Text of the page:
Sitting atop a stone platform, I can see the tank on one side and a birds’eye view of the town of Chittor, right in front. I manage to capture the breathtaking sight (see below)! I wish I had the luxury of sitting here undisturbed for a little longer but our guide rushes us to make way as a large group follows in.
Rana Kumbha’s Palace is located close to Vijay Stambh. Although in ruins today, the palace marks the prosperity of Rajput architecture. Undoubtedly, this is the most massive monument in the fort of Chittor. The palace included elephant and horse stables, a water reservoir, living quarters of women and a Ganesha temple. Maharana Udai Singh, the founder of Udaipur, was born here.
Worth mentioning here, that this is where Padmini committed ‘Jauhar’ (a custom where death was considered a better option than dishonour in the face of surrender to the invading armies) along with 15,000 ladies and children of the Rajput heroes – right here, in one of the underground cellars of this very palace. In fact ‘Jauhar‘ took place thrice here, which was a bit of a shocker to me!!! Today, the place has a garden with beautiful trees – a silent testimony to one of the most unfortunate and horrific incidents from those days long gone by.
Of the many legends surrounding Udai Singh, one that I recall personally from my school days is about how his nurse Panna Dhai saved his life. The state of Mewar was in a turbulent state after Maharana Sanga was killed in battle against Babur, and two of his sons occupied the throne in succession. In 1536, when Udai was appointed ruler, his cousin Banbir Singh was appointed as regent until Udai came of age. Banbir, who aspired for the throne himself, plotted to kill him. One day, he entered the prince’s apartment with a sword drawn and demanded to see the child Udai. Silently, Panna pointed to the cradle where her own son, Chandan, slept. Chandan who was the decoy, got killed while the prince was whisked away in a fruit basket and was thus saved. Memories of a school play in Grade 7 came to mind. The play was in Hindi and my friend who played Panna Dhai, showed her full range of histrionics while we stared in awe of her talent, from the wings!
There are many striking features that evoke the grandeur of this palace and one of them is the splendid canopied balconies, which add character to the palace.
How ironic is it that this palace embraces two contradicting essences at its’ best – the valour of Padmini and the faith of Mirabai, wife of Bhoj Raj who lived in a palace that is just a minute’s walk away known as Mira’s Palace. Mirabai, as we all know, was the mystic saint-poetess, who was an ardent devotee of Lord Krishna and dedicated her entire life to His worship. She composed and sang lyrical bhajans which have now become part of the folklore and literary traditions of this region.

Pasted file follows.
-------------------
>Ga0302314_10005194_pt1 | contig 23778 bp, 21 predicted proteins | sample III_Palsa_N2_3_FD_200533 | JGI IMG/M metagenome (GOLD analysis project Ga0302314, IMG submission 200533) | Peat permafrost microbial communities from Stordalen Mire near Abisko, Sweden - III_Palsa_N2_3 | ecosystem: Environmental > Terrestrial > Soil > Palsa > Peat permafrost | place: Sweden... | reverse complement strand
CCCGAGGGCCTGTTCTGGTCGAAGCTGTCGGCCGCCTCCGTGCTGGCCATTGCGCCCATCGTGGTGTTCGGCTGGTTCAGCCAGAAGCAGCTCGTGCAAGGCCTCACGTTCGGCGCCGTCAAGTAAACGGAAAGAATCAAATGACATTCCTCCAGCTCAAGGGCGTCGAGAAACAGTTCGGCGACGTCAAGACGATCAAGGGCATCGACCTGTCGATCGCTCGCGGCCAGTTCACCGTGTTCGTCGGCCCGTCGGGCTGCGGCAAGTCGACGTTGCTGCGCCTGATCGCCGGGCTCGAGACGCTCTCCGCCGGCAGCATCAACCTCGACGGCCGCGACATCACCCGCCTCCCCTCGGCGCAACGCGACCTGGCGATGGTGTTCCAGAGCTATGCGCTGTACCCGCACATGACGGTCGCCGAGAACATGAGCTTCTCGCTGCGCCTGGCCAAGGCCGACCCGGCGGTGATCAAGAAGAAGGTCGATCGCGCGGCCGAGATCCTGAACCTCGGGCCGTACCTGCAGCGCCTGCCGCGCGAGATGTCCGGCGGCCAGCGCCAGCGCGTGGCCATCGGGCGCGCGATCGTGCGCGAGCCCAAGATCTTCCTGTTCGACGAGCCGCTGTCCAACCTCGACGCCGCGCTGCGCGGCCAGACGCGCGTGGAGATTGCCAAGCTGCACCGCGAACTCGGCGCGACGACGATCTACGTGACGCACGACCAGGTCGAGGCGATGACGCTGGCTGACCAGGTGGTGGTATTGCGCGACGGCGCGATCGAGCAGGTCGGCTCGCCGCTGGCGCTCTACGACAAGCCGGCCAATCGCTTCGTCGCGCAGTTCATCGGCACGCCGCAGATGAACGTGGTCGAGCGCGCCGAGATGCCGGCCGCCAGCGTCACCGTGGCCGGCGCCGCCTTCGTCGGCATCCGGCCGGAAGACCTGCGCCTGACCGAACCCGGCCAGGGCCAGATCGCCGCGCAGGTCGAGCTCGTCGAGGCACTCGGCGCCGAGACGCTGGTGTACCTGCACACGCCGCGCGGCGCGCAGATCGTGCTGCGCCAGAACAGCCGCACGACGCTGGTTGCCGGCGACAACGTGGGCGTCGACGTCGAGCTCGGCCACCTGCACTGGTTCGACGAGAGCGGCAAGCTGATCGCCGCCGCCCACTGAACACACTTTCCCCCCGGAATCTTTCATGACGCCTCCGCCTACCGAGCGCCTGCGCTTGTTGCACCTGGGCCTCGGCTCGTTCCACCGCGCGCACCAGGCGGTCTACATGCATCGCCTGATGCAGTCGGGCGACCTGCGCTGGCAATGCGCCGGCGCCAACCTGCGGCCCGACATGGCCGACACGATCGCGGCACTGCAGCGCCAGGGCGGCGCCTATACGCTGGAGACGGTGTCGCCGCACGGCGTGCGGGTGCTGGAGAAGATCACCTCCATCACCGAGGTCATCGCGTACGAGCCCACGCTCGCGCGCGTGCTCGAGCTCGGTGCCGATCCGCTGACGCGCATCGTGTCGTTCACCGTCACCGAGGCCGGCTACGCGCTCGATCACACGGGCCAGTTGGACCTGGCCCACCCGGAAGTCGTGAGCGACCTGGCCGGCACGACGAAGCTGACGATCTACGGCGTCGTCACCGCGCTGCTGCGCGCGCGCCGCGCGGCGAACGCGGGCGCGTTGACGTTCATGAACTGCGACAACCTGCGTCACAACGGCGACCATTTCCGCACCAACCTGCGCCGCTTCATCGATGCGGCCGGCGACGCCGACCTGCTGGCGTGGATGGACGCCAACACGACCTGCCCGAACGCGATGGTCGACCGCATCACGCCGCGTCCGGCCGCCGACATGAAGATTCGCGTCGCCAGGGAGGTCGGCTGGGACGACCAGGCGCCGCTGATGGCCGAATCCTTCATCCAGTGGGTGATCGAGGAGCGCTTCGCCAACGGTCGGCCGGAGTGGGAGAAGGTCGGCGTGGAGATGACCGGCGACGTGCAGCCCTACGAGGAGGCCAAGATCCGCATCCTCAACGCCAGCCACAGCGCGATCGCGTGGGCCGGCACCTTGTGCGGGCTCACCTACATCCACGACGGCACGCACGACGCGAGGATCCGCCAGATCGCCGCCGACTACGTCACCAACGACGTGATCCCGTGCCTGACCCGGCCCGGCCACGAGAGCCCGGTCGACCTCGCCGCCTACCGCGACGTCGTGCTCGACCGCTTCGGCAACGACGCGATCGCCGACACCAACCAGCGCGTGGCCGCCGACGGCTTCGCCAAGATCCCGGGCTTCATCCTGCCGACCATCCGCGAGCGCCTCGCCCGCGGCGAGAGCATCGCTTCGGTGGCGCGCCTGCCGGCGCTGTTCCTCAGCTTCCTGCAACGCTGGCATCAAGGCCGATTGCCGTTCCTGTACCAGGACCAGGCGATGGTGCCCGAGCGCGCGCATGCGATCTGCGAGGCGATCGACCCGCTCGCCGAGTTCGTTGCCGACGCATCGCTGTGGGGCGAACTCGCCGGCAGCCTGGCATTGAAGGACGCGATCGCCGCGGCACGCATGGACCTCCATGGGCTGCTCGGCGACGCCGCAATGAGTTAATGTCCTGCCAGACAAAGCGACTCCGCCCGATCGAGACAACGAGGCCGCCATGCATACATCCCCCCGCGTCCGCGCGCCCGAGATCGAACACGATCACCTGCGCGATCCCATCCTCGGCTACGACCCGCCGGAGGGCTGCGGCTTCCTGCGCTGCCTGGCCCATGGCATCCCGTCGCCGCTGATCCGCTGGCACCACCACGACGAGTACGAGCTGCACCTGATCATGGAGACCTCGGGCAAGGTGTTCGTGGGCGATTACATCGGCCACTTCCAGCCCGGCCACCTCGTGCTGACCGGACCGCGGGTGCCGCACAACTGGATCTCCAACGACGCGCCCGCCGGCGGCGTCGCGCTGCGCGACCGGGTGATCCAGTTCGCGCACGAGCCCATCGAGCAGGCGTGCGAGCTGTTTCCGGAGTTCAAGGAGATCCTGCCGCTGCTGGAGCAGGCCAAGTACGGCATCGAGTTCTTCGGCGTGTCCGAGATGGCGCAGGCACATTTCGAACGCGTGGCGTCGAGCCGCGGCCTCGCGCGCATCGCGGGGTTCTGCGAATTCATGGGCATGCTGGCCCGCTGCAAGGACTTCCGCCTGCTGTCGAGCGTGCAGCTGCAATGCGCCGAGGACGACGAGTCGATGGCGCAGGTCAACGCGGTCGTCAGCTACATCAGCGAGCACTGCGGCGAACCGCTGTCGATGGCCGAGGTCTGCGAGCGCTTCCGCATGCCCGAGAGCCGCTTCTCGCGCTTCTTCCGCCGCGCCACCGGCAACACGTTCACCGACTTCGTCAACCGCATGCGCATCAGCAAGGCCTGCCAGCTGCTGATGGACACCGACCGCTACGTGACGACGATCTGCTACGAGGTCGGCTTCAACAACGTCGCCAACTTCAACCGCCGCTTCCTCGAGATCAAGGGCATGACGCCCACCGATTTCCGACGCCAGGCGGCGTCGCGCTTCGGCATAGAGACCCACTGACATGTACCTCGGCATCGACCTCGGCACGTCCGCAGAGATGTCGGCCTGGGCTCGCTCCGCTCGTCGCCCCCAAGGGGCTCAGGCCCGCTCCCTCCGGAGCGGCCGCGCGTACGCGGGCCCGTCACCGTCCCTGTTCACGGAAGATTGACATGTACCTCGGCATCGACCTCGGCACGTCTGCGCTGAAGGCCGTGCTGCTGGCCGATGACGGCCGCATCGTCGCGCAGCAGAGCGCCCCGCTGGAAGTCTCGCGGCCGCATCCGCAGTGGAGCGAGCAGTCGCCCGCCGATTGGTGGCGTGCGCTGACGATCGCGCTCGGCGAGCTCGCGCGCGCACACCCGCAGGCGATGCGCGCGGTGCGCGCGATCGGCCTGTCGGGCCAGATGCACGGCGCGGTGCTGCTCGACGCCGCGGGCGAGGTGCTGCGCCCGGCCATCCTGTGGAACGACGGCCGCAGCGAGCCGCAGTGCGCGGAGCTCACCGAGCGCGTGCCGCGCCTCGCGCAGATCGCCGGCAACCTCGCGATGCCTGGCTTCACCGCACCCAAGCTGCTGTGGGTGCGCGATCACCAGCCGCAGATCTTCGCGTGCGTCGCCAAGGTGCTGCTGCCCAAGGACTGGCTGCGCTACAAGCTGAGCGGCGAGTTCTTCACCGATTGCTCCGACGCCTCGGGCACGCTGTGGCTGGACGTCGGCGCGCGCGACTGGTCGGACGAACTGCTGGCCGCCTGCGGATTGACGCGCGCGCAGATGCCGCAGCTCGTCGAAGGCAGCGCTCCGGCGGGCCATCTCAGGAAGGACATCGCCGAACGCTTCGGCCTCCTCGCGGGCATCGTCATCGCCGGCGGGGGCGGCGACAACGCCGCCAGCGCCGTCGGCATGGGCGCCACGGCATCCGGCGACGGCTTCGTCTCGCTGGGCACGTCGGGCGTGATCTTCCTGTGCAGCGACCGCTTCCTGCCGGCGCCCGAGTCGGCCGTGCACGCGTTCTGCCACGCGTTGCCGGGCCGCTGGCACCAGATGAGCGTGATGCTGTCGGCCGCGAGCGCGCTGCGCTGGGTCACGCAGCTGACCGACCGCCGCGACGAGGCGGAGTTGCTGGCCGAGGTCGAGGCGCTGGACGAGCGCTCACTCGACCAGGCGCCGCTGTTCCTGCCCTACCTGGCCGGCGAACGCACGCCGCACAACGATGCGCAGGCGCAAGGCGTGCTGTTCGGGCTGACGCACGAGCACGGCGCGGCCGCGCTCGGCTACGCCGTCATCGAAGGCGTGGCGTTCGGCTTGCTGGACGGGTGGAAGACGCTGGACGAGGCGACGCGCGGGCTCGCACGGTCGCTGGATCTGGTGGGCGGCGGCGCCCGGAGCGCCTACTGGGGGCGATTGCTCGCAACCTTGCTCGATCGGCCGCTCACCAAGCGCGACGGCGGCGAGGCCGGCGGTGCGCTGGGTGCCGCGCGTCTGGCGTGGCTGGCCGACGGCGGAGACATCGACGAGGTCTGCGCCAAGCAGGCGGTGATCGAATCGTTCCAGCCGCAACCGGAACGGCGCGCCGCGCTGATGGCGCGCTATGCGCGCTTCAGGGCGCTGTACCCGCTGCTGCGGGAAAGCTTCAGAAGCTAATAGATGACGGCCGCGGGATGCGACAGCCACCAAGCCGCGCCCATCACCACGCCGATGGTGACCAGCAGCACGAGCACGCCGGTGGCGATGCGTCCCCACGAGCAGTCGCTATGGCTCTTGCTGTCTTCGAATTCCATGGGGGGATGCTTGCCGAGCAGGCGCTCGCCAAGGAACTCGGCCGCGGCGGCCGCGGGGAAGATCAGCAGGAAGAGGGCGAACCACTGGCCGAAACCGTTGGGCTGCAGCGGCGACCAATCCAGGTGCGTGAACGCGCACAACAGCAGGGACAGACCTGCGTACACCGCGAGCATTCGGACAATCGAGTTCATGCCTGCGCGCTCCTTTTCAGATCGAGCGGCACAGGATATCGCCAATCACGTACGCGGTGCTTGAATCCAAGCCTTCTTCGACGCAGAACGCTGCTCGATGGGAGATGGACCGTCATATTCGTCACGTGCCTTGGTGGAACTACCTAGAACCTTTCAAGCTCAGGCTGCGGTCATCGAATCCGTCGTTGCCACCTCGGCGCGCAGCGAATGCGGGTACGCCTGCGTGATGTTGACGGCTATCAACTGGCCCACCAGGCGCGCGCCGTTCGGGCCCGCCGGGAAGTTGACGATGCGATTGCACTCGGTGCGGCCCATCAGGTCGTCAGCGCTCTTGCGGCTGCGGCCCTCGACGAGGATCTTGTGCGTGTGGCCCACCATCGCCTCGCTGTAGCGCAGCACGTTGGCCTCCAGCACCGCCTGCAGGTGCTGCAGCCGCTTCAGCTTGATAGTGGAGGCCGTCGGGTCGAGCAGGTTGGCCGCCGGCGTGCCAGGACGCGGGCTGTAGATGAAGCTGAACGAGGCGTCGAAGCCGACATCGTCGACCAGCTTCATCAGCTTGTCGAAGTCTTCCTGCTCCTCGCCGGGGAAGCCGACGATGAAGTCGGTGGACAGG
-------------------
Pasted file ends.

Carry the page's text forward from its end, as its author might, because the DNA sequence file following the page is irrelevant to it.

Mira’s Palace has something about it – the silhouette of the ruined structure kept haunting me for a long time long after I had left the place. I had taken a shot of it just before we left the ruins (see pic above) and was amazed to feel the stone pavement, where Mira lived and trodden upon – surely stones do tell a story, only we can’t hear them!
Sitting amid these monumental ruins is an experience in itself, and as any visitor will vouch for, it does fuel the imagination even today, as it must have done for centuries before. The largest fort, and possibly the grandest in the state! A place studded with historical palaces, gates, temples and towers. Add to it, all those countless stories of heroism, gore, bloodshed, treachery and sacrifice are woven around this place!
Never mind having to wait more than three decades to come and see this place. My bucket list just got shorter.
How to reach Chittorgarh:
By Road: Chittorgarh is well connected to all parts of India by road. The Golden Quadrilateral Road Project and North-South-East-West corridor expressways pass through Chittorgarh City. Interstate private bus services are also available.
By Rail: Chittorgarh railway station is a busy junction of western Indian Railways. It has direct rail links with all major north Indian cities including Mumbai, Delhi, Ahmedabad, Ajmer, Udaipur, Jaipur and Kota.
By air: The nearest airport is Udaipur (Maharana Pratap Airport/Dabok Airport), which is about 70 kilometres from Chittorgarh and linked from New Delhi, Jaipur, Jodhpur, Ahmedabad and Mumbai.